Tips to avoid patent pitfalls as market for RNAi-derived therapeutics grows

Tips to avoid patent pitfalls as market for RNAi-derived therapeutics grows

Protecting and commercializing the promise of RNAi The value and complexity of the patent landscape around RNA interference (RNAi) is increasing, creating special challenges for patent searches to protect IP and maximize its value. The US Food and Drug Administration recently approved two siRNA (small interfering RNA) molecule drugs, Onpattro (Patisiran) in 2018 and Givlaari

Protecting and commercializing the promise of RNAi

The value and complexity of the patent landscape around RNA interference (RNAi) is increasing, creating special challenges for patent searches to protect IP and maximize its value. The US Food and Drug Administration recently approved two siRNA (small interfering RNA) molecule drugs, Onpattro (Patisiran) in 2018 and Givlaari (Givosiran) in 2019, developed by Alnylam Pharmaceuticals. Additionally, 52 siRNA clinical trials spanning multiple therapeutic areas are in progress. Following mechanistic discoveries reported in the 1990s, RNAi has grown to be an important strategy for small-molecule target identification and validation, with more than 12,000 RNAi-related patent publications generated in the last 10 years. 

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There are two common types of RNAi molecules: micro RNA (miRNA) and small interfering RNA (siRNA). Both are non-coding RNAs, as they do not code for a protein. miRNA are small RNA molecules which silence genes by binding to target messenger RNA (mRNA). Mechanisms include:

  1. Cleavage of the mRNA strand into two pieces
  2. Destabilization of the mRNA through shortening of its poly(A) tail
  3. Less efficient translation of the mRNA into proteins by ribosomes

Andrew Fire and Craig Mello received the Nobel Prize for Physiology or Medicine in 2006 for their discovery of RNAi, also known as post-transcriptional gene silencing (PTGS), opening the door to a brand-new class of drugs that eliminate the root cause of a disease. For example, small interfering RNAs (siRNAs) can selectively silence the expression of a target gene thereby halting or reversing disease progression, rather than slowing it or only treating the symptoms.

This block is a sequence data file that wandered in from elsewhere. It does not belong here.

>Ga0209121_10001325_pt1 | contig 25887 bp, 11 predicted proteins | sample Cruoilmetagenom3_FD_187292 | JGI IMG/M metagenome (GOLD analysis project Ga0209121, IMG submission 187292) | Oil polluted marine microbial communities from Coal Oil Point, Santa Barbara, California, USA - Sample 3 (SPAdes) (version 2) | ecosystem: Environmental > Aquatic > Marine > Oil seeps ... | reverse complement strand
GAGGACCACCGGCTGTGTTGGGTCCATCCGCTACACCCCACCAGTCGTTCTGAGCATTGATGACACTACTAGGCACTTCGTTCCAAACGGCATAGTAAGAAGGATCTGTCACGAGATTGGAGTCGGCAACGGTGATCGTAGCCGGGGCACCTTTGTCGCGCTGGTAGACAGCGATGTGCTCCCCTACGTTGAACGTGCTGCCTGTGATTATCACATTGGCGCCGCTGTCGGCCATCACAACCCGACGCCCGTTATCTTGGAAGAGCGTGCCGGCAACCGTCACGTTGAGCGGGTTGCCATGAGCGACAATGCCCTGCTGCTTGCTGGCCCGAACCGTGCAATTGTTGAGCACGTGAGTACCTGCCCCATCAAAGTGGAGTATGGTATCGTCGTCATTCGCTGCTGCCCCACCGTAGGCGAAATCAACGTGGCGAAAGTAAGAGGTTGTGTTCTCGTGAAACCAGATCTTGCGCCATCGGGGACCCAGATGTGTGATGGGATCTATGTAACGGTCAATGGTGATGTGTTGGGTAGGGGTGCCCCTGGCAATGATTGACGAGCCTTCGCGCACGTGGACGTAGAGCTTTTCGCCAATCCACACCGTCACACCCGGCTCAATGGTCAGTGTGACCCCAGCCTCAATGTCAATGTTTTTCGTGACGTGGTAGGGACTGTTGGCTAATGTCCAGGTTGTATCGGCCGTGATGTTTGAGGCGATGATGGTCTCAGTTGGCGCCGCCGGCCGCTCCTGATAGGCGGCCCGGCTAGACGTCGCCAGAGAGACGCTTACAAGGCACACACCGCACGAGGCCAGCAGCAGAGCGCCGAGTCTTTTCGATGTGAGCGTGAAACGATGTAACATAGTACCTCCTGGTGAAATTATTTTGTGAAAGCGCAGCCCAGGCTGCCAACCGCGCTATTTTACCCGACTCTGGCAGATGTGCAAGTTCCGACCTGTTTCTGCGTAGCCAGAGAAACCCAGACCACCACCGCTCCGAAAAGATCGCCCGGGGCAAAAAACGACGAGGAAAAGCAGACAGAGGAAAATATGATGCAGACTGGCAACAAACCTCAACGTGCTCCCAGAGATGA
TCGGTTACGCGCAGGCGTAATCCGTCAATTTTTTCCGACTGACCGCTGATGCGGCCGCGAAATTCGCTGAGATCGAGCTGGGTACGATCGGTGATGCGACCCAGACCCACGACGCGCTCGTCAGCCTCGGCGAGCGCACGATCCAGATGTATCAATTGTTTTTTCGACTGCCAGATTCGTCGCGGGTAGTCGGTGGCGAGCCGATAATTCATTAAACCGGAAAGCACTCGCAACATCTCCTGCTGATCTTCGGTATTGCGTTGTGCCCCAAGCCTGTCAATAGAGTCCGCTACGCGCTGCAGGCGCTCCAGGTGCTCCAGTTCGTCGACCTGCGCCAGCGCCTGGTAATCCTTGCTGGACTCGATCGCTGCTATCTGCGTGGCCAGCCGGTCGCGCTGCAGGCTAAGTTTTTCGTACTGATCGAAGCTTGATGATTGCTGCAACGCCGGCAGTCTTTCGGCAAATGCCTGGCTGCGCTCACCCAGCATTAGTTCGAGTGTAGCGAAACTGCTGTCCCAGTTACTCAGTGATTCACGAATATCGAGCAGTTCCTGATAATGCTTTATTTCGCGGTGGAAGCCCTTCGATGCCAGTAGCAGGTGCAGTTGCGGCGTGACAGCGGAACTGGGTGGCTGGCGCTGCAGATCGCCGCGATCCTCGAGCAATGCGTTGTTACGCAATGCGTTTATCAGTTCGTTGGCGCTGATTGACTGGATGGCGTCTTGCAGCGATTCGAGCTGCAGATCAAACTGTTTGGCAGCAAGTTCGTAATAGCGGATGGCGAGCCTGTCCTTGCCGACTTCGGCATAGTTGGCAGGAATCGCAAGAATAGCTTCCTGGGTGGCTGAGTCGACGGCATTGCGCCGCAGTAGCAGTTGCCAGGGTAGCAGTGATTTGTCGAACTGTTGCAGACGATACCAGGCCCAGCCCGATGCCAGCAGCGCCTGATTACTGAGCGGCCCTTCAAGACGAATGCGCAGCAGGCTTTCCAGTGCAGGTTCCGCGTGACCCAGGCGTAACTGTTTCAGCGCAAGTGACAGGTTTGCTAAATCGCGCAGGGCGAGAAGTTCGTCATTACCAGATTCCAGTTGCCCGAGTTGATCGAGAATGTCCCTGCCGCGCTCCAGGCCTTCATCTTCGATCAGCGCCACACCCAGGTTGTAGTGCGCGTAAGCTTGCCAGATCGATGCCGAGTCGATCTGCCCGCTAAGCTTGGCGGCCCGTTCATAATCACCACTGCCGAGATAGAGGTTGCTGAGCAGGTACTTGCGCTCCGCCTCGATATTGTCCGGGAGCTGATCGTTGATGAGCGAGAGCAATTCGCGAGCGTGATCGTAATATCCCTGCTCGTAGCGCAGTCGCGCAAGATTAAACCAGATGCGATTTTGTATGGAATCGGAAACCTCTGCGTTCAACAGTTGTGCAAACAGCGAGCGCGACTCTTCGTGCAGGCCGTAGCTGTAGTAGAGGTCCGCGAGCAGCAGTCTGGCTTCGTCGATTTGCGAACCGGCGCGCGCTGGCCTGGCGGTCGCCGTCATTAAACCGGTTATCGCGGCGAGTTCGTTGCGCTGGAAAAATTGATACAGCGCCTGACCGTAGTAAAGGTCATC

As new areas of science emerge, new patenting challenges and questions arise. In addition, prosecuting and managing IP in these new areas requires new search skills. In the case of RNAi, high-quality searches require multiple information sources and often unfamiliar search techniques.

Challenges with searching siRNA include:

  1. Non-standardized terminology
  2. Drug delivery that is claimed separately from the molecules
  3. Limitations of familiar biosequence search methodologies

Due to these challenges, patent searches for RNAi-related molecules require specialized expertise in search techniques and information sources where those techniques are implemented to comprehensively find the relevant patent and non-patent literature.


For a full discussion of relevant challenges and search techniques for RNAi, see my recent article published in the May/June issue of The Patent Lawyer Magazine.


Keys to Finding RNAi Art

RNAi is claimed in a variety of ways within patents. siRNA or RNAi terminology is not always used, and chemical modifications can be described a variety of ways. These inconsistencies mean that there is no single search strategy that can be used to efficiently and comprehensively retrieve this information from different data sources.

Because of the inconsistencies of how RNAi-related inventions are claimed and described, a comprehensive search for RNAi art should include both a sequence and text search. There are a variety of human-curated and algorithmically curated databases with information for both sequences and text. A typical workflow for a patent search includes searching sequences with human-curated sequence databases, such as CAS BIOSEQUENCESTM, and searching algorithmically curated sequence databases. In addition to the sequence searches, text terms should be searched in human-curated databases, such as CAplusSM, and in full-text patent databases. 

When developing a search strategy, consider multiple ways the siRNA can be described, such as modified dsRNA, oligonucleotides, oligomers, RNA interference and RNAi. For chemical modifications, the modification pattern, not just a specific sequence, can be claimed and should be searched. Claims can also be target-focused rather than substance-focused, in which case, that aspect may also be searched. To ensure the most reliable results, RNAi searches should cover different features, uses and characteristics of the siRNA/miRNA. CAplus offers the increased power and precision of controlled vocabulary, which help with improving comprehensiveness and managing complexity.

Due to the issues I have highlighted here, RNAi-related searches can be challenging. A high-quality, professional search performed using multiple information sources and search techniques specific to RNAi is critical to support scientific and legal decisions. 

Need help with an IP search on RNAi or another emerging technology area? Contact the IP search experts at CAS today.

Soruce: https://support-cas-org.ezproxy.uindy.edu/blog/rnai-market-growth

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